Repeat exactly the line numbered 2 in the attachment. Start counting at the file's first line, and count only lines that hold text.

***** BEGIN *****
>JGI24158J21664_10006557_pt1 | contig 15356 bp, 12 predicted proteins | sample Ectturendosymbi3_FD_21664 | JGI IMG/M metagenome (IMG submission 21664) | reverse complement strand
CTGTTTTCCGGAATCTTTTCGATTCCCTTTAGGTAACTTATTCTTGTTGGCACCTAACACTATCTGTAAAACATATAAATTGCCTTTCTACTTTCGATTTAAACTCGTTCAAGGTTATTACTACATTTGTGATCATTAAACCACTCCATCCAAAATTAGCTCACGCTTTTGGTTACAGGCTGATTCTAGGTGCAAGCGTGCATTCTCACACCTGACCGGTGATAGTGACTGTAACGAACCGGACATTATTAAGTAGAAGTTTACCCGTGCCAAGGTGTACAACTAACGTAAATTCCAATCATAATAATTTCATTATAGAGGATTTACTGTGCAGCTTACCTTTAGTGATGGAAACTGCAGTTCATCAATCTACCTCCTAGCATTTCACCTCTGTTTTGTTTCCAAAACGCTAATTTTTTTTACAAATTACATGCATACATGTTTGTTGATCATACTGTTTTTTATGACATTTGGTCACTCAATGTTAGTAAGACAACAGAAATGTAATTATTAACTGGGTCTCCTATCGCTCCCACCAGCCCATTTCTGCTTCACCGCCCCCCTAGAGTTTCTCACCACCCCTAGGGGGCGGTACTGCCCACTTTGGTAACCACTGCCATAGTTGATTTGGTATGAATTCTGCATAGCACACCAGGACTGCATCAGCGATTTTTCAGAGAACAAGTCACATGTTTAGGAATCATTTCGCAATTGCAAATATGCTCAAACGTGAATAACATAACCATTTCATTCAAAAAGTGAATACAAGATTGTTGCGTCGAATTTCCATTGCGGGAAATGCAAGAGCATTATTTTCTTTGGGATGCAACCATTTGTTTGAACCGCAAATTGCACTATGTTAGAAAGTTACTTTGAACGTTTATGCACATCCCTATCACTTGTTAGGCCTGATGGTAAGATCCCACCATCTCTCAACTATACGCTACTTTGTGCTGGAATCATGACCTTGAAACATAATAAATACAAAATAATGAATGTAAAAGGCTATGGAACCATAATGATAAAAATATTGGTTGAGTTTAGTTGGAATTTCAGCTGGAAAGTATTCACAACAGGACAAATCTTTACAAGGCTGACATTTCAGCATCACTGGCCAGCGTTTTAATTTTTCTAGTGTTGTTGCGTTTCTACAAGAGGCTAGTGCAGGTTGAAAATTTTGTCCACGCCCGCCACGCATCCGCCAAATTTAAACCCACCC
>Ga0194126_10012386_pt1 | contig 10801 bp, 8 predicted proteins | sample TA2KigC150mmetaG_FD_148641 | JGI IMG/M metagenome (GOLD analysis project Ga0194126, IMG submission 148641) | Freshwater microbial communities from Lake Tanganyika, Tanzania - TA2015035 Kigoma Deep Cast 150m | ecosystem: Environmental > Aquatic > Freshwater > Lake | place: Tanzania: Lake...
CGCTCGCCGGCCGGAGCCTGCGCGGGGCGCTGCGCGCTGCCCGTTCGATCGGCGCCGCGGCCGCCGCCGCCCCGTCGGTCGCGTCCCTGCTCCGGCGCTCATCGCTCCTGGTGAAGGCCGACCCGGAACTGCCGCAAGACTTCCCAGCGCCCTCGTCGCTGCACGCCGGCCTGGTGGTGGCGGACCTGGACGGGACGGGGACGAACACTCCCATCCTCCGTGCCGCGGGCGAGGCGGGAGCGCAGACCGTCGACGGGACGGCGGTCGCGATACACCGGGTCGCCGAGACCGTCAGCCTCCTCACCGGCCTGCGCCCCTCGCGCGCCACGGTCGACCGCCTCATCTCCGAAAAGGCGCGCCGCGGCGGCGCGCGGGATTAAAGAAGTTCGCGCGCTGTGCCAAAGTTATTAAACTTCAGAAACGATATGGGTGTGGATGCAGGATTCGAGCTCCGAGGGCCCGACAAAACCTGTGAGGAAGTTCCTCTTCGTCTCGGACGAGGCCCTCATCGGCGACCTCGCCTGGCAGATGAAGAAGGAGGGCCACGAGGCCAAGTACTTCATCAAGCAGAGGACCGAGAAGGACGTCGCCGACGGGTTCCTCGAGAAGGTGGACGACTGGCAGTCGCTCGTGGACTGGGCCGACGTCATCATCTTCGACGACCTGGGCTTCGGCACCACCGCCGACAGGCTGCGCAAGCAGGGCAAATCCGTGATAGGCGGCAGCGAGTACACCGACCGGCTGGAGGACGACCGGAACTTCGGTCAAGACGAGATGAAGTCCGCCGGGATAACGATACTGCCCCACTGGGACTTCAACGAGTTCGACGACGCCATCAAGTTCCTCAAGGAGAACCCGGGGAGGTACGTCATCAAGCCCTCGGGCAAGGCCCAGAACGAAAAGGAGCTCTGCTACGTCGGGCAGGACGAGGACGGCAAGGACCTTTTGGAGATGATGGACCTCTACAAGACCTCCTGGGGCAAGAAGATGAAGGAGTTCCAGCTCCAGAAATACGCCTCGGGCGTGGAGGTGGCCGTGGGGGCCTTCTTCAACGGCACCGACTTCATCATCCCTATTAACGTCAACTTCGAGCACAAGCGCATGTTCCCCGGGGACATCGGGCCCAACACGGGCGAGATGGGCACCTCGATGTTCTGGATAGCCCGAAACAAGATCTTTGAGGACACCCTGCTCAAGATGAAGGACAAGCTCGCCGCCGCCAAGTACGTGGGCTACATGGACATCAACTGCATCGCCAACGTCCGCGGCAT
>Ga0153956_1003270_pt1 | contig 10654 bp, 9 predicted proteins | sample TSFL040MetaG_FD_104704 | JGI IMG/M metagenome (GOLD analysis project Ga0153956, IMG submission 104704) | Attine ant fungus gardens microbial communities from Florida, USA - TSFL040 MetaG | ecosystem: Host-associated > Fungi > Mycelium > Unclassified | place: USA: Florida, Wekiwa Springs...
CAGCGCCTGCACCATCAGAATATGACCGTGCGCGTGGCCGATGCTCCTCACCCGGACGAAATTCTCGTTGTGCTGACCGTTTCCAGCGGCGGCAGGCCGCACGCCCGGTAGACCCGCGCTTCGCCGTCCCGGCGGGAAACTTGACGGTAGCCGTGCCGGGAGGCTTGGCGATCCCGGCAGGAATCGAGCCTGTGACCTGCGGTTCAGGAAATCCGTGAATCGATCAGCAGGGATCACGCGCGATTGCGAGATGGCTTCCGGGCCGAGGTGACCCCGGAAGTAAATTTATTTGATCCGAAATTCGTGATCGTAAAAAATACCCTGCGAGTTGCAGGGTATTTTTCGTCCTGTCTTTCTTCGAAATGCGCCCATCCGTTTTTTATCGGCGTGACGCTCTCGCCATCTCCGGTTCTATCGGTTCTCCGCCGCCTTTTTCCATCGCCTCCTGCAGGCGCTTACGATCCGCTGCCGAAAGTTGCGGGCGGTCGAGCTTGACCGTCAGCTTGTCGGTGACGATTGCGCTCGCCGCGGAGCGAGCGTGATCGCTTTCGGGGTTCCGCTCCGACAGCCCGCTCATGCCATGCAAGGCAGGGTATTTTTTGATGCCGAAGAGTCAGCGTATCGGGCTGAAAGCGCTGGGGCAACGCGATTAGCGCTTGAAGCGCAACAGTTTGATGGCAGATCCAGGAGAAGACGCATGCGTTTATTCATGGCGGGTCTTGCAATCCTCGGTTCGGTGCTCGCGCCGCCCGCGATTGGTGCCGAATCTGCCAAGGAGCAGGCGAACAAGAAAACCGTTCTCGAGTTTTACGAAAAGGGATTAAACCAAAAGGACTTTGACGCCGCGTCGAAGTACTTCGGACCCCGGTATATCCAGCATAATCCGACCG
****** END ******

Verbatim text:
CTGTTTTCCGGAATCTTTTCGATTCCCTTTAGGTAACTTATTCTTGTTGGCACCTAACACTATCTGTAAAACATATAAATTGCCTTTCTACTTTCGATTTAAACTCGTTCAAGGTTATTACTACATTTGTGATCATTAAACCACTCCATCCAAAATTAGCTCACGCTTTTGGTTACAGGCTGATTCTAGGTGCAAGCGTGCATTCTCACACCTGACCGGTGATAGTGACTGTAACGAACCGGACATTATTAAGTAGAAGTTTACCCGTGCCAAGGTGTACAACTAACGTAAATTCCAATCATAATAATTTCATTATAGAGGATTTACTGTGCAGCTTACCTTTAGTGATGGAAACTGCAGTTCATCAATCTACCTCCTAGCATTTCACCTCTGTTTTGTTTCCAAAACGCTAATTTTTTTTACAAATTACATGCATACATGTTTGTTGATCATACTGTTTTTTATGACATTTGGTCACTCAATGTTAGTAAGACAACAGAAATGTAATTATTAACTGGGTCTCCTATCGCTCCCACCAGCCCATTTCTGCTTCACCGCCCCCCTAGAGTTTCTCACCACCCCTAGGGGGCGGTACTGCCCACTTTGGTAACCACTGCCATAGTTGATTTGGTATGAATTCTGCATAGCACACCAGGACTGCATCAGCGATTTTTCAGAGAACAAGTCACATGTTTAGGAATCATTTCGCAATTGCAAATATGCTCAAACGTGAATAACATAACCATTTCATTCAAAAAGTGAATACAAGATTGTTGCGTCGAATTTCCATTGCGGGAAATGCAAGAGCATTATTTTCTTTGGGATGCAACCATTTGTTTGAACCGCAAATTGCACTATGTTAGAAAGTTACTTTGAACGTTTATGCACATCCCTATCACTTGTTAGGCCTGATGGTAAGATCCCACCATCTCTCAACTATACGCTACTTTGTGCTGGAATCATGACCTTGAAACATAATAAATACAAAATAATGAATGTAAAAGGCTATGGAACCATAATGATAAAAATATTGGTTGAGTTTAGTTGGAATTTCAGCTGGAAAGTATTCACAACAGGACAAATCTTTACAAGGCTGACATTTCAGCATCACTGGCCAGCGTTTTAATTTTTCTAGTGTTGTTGCGTTTCTACAAGAGGCTAGTGCAGGTTGAAAATTTTGTCCACGCCCGCCACGCATCCGCCAAATTTAAACCCACCC